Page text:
August 25, 2019 will mark the 41st year of the Catalina Classic Paddleboard Race. This historic 32-mile marathon, which starts at Catalina’s Isthmus cove and ends at the Manhattan Beach Pier, attracts paddlers from all over the world and is known as the ‘Grand-Daddy” of all paddleboard races.”
This teak paddleboard is what every finisher of the Catalina 32 mile paddle used to receive for finishing. The top five in each category got something a bit bigger. Jimmy was in the top 5 a few times, but this is the one I could find. He was 22, graduated from Cal, working as a lifeguard and teaching junior guards. He was living in our house on Third Street for the summer, until the lifeguarding season was finished. Then, he would take off and travel the world. It was so great to have both Jim and Jeff living with us. We loved the craziness and fun of having their friends from all over the world drop in and stay for days or weeks. It was a golden time for our family.
Jimmy trained hard for the paddle, but nothing like they do today. I remember he trained with Dickie O, Jay Russell, Doug Weems and a whole crew of others. It seemed like a rite of passage for a waterman like Jimmy. Our grizzled and great friend, Jim Walker, who had a 36-foot cabin cruiser called the SeaView, took Jimmy, Jim, Chris W and a few other crew members across to the Isthmus in Catalina. The boat was supplied with scuba, food, Jack Daniels and other necessary supplies. The SeaView was to be Jimmy’s escort boat and the crew would help keep him hydrated, fed and able to hear his music. Later, Jimmy was to live on Seaview Street in a tiny hole in the wall, owned by Walker. It was called “the cave,” but that’s for another story.
Every paddler had perseverance and grit: two of Jimmy’s strong points. He always made things seem easy and fun, and this ordeal was no different. With his earphones pounding his favorite music, and carefully measured liquids and snacks handed to him by Jim and his friends, he made the crossing in less than 6 hours. I wish I had the exact time.
While waiting on the beach, with a growing crowd of friends and supporters, I couldn’t help but to be a little anxious. These were the days before most of us had cell phones and every now and then we would get an update on the ship to shore. Those hours were long, as we watched the horizon for the lead boat to come in. And then we counted the finishers, looking for Jim.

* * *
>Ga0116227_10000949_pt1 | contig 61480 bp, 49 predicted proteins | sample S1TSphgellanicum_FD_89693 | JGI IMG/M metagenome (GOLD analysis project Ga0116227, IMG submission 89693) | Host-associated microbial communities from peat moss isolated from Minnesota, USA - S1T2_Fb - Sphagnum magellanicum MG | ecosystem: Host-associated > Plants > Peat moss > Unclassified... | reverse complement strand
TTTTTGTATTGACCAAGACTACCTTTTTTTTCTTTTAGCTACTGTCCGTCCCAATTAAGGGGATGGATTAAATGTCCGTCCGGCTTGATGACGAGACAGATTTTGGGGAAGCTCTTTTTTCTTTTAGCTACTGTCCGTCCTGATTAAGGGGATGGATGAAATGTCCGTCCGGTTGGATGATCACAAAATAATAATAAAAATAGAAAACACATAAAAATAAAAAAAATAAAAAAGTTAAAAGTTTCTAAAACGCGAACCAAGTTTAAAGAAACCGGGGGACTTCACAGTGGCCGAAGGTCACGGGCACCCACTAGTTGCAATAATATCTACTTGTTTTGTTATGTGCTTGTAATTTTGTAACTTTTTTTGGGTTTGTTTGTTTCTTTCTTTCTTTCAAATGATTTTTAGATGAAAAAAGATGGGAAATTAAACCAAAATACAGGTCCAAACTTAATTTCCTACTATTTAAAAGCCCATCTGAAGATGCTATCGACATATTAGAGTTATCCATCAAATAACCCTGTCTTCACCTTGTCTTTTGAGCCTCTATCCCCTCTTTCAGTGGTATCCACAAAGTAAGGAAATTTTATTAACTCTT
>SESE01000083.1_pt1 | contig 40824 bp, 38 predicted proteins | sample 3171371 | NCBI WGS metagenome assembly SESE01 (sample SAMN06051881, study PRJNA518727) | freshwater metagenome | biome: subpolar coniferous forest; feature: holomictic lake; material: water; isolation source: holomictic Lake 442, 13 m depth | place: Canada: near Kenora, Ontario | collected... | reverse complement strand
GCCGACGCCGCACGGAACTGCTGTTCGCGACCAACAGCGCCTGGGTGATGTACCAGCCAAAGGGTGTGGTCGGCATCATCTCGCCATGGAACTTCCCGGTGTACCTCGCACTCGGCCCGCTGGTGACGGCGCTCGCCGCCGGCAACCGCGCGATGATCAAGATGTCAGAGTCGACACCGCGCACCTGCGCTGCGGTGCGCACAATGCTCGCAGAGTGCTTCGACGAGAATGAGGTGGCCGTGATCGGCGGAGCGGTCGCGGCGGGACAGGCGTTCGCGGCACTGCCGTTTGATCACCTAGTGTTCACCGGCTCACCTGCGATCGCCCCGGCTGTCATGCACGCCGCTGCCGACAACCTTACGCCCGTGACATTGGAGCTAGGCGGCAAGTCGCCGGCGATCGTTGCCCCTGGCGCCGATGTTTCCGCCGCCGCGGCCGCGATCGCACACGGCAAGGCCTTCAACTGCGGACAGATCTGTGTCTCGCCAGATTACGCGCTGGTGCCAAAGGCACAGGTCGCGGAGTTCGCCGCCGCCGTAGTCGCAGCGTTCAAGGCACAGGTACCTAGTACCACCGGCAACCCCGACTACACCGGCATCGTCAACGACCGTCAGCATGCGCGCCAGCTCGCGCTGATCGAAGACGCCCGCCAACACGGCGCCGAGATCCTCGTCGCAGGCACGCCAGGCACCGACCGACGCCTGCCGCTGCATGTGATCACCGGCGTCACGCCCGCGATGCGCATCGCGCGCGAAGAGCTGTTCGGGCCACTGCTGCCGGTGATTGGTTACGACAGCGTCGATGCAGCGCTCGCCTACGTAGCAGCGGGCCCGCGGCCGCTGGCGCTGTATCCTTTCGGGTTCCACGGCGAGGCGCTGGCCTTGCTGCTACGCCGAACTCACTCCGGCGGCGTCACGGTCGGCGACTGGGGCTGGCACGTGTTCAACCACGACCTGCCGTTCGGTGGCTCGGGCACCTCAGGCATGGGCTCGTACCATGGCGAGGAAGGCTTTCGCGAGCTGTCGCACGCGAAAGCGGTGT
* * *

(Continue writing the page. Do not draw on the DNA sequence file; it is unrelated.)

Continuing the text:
I think it was a relatively calm crossing, with dolphins and an occasional huge tanker in the sea-lanes. Jimmy’s slim size and paddle strength, honed from so many years of surfing and paddling with the lifeguards, always gave him an advantage in these competitions. Although Jimmy loved to compete, he also really loved the fellowship of this elite group of athletes, who tested their bodies and souls during the crossing. It was not for financial gain but the satisfaction of working towards the goal of reaching the Manhattan Beach Pier, seeing their loved ones and finally sipping a cold beer. They challenged their physical endurance and paddling skills to be acknowledged as “true watermen and women”
have a picture in my minds eye and I think it was memorialized in a Daily Breeze or Beach Reporter, of Jimmy coming out of the water, holding his giant board and hugging me at the same time, with the biggest smile on this face. Then, he was swamped with tons of other well-wishers, as a pink lai was placed around his neck and “atta boys” were exchanged by all.
He kept this teak surfboard in his room that year, and took it with him as he moved on to all his other homes around the South Bay. He planned to be the family keeper of the memories, through his photos, mementos of sports and travel, paintings and writing. The day I gave him his first green journal, he said he would write about everything. And over the years, he did. And then, the journals were no more.
Today, this paddleboard is a “totem,” (an object symbolic or having spiritual significance or a symbolic representative of a cherished person or ideal) that is used at every Ocean Therapy session. It is passed to each person when they are sharing the topic of the day during the sharing circle. It’s a way of keeping Jimmy’s spirit alive and passing on his stoke and love of surfing and the ocean. Every person who touches the paddleboard is connected to a long line of watermen and women who persevered in attaining their goals.
Holding this totem brings everything back to me. We cherish every object that was dear to him. Smooth, sleek, shiny, designed for speed but slightly delicate, yet strong! That’s what I feel when I hold this totem. Jimmy and the paddleboard.
It will be 15 years on August 7, that Jimmy took his life. For all of us who loved him, have learned about him and have honored his name through the Jimmy Miller Memorial Foundation, thank you. Please think of how he lived his life and not how he died. Jump in the waves, take a walk by the ocean with your loved ones, toss a fragrant plumeria or two, and look out for the dolphins that always dance at sunset.
“The surf will continue to roll in, kids will continue to learn to surf and old guys will continue to rule, but surfing will never again experience as pure a heart as Jimmy Miller.”
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